A Cayman Airways employee pleaded guilty Friday to an illegal drugs exportation charge in U.S. federal court, according to records published Tuesday by the Miami-area district court.
Corey James Miller faces a maximum of five years in prison after court records stated he admitted to federal investigators that he and another man, Kelven Claret, agreed to smuggle ganja from Miami to Grand Cayman “on multiple occasions” between January and late April.
Mr. Miller and Mr. Claret were arrested at Miami International Airport on the jetway of a Cayman Airways flight on April 29, after security personnel searched their suitcases and found 2.94 kilograms (about 6.5 pounds) of ganja stuffed inside boxes of laundry detergent in 12 packages.
Federal investigators said Mr. Miller initially told them he did not know Mr. Claret, but the probe later revealed that Mr. Miller’s girlfriend bought airline tickets for both men to travel on April 29.
“Upon review of Claret’s phone, law enforcement discovered numerous messages with Miller discussing smuggling of marijuana into the Cayman Islands airport,” court records stated. “Specifically, recorded audio messages from Miller, which captured Miller’s voice, corroborated that Miller and Claret agreed to work together to smuggle marijuana into the Cayman Islands on multiple occasions between … January 2018 and April 29, 2018.”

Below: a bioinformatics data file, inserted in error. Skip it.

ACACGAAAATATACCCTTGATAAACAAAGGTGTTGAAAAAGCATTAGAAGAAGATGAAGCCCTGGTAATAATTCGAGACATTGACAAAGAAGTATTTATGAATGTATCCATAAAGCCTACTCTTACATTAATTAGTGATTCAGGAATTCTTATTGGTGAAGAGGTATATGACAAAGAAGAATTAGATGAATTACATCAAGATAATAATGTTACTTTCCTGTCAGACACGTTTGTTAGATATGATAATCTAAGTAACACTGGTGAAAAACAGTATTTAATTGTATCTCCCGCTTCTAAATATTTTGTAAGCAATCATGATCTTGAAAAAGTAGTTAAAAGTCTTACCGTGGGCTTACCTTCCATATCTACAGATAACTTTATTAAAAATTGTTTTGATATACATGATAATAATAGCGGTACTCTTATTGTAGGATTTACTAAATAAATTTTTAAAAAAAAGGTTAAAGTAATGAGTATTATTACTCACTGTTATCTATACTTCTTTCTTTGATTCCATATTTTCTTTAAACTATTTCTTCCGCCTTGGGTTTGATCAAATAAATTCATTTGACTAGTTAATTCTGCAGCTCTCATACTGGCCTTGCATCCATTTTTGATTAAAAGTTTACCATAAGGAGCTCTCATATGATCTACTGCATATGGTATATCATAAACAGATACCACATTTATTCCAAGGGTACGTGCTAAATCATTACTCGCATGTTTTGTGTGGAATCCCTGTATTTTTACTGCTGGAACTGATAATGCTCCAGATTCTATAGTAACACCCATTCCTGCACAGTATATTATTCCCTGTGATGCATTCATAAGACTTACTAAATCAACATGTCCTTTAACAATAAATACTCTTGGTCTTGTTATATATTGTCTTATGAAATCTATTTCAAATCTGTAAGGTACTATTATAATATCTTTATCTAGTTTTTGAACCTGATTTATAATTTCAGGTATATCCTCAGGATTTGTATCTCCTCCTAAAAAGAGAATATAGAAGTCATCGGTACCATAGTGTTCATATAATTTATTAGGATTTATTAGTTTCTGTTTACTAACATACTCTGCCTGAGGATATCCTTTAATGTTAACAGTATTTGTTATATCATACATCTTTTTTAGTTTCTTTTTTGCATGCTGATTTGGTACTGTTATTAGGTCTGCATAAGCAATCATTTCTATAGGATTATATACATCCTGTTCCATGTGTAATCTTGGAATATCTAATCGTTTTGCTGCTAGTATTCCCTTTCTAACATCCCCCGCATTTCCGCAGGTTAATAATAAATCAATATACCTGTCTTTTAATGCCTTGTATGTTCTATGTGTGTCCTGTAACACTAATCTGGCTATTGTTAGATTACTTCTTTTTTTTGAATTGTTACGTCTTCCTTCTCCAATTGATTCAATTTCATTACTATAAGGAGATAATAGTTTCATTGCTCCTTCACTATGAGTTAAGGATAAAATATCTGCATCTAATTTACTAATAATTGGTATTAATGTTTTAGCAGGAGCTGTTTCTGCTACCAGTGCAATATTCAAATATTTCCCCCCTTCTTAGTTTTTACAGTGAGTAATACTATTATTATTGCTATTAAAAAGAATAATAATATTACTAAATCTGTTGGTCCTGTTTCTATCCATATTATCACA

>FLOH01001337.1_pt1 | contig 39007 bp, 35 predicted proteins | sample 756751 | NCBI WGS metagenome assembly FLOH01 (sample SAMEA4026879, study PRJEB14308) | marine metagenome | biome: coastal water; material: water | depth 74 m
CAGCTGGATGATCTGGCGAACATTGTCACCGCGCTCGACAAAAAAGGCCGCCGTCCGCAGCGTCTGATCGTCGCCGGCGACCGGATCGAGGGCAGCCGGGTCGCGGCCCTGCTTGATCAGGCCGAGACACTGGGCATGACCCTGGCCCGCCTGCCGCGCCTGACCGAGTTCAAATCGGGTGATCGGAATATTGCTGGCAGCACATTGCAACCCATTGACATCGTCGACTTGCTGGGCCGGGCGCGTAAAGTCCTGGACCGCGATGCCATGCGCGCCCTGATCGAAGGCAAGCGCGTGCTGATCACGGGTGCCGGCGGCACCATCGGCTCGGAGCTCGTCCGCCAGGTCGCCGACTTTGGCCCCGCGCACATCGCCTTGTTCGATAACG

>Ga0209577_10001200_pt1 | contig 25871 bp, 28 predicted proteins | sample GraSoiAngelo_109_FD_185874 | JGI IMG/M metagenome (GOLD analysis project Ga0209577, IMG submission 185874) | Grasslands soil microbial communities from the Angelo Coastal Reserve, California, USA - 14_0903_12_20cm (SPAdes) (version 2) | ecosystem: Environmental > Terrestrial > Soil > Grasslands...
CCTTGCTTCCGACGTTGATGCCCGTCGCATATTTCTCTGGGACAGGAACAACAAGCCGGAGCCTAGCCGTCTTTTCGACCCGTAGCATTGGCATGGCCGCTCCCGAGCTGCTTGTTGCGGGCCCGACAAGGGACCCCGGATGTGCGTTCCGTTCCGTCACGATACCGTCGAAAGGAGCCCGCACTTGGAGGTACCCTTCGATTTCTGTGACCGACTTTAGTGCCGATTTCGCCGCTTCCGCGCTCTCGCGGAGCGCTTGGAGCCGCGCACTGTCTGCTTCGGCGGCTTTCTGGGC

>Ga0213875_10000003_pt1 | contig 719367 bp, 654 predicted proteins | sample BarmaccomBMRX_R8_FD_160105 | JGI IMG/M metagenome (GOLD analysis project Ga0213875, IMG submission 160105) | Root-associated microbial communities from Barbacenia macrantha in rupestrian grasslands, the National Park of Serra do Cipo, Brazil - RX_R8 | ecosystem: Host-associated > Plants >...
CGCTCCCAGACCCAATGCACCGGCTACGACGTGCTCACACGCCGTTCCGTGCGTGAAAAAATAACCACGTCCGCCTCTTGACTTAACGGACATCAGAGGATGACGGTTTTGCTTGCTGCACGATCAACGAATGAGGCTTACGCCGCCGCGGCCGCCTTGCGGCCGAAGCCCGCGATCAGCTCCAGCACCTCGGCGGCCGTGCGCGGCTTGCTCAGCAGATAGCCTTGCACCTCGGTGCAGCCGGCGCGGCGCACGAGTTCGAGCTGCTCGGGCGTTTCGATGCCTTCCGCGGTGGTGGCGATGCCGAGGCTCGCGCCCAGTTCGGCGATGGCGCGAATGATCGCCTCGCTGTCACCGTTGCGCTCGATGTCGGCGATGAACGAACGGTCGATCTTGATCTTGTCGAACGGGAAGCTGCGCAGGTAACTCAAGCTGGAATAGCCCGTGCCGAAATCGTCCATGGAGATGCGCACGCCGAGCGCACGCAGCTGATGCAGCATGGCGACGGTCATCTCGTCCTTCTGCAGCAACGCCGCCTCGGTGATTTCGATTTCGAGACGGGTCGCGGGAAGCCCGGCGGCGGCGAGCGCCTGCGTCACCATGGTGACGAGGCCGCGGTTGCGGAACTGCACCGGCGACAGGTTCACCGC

Mr. Miller’s sentencing was set for June 29. The court acknowledged he would likely receive a reduced sentence.
Mr. Claret’s matter is still before the court. He told U.S. investigators that he was recruited by Mr. Miller and paid $2,000 for his assistance in the drugs transshipment attempt.
Last week, Her Majesty’s Customs service in the Cayman Islands announced the arrest of another Cayman Airways employee and two customs officers in connection with a drugs conspiracy case. A male Cayman Airways employee and a female customs officer were arrested Monday, May 14, and the second customs officer, a male, was arrested Thursday, May 17.
Assistant Customs Collector Jeff Jackson said Friday that the customs employee arrested Thursday was arrested at Owen Roberts International Airport.
Both Mr. Jackson and Customs Collector Charles Clifford declined to state whether the arrests in Miami and the latter arrests on Grand Cayman were related to the same drugs import conspiracy.
“Investigations are still ongoing in relation to the three arrests here, as well as investigations to the April 29 arrests in Miami by the U.S. Customs and Border Patrol authorities,” Mr. Jackson said.